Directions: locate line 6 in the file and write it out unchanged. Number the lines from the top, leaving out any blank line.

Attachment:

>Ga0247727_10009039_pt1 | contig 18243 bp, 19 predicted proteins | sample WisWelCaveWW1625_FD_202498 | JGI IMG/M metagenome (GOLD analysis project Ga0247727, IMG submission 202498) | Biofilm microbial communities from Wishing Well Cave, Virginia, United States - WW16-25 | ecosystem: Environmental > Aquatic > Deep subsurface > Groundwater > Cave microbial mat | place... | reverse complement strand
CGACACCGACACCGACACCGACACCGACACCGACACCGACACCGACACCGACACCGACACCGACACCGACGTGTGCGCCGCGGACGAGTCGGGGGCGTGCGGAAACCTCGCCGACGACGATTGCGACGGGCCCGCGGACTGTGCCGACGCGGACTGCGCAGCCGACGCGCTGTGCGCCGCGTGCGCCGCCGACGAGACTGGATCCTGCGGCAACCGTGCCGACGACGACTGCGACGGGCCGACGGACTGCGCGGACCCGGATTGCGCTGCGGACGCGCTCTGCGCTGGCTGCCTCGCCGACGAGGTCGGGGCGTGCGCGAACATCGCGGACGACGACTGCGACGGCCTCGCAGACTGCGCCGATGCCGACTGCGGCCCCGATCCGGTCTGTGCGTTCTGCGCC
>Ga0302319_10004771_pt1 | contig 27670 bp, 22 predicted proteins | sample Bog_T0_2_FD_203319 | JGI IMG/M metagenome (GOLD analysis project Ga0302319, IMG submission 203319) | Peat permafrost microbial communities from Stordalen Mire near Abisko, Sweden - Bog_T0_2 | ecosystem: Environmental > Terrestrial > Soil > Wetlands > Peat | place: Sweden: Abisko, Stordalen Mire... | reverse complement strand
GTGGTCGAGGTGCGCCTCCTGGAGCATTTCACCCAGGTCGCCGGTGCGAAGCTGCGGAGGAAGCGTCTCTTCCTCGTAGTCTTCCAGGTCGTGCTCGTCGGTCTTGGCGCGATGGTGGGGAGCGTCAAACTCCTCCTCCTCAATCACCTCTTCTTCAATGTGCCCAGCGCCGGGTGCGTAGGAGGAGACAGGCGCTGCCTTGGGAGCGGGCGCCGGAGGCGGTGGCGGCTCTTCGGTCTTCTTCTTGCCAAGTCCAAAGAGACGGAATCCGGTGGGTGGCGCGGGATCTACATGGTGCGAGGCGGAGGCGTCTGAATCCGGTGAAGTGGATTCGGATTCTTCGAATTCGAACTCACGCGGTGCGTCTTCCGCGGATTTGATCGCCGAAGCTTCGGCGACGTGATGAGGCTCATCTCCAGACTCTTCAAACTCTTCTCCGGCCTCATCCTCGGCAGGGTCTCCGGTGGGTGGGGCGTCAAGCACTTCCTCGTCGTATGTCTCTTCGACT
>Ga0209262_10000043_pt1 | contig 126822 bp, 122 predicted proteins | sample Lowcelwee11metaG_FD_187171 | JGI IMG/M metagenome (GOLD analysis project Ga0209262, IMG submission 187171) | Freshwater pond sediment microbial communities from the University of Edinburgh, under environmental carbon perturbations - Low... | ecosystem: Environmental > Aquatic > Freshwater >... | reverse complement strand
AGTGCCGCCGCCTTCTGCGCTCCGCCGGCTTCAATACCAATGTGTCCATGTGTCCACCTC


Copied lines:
AGTGCCGCCGCCTTCTGCGCTCCGCCGGCTTCAATACCAATGTGTCCATGTGTCCACCTC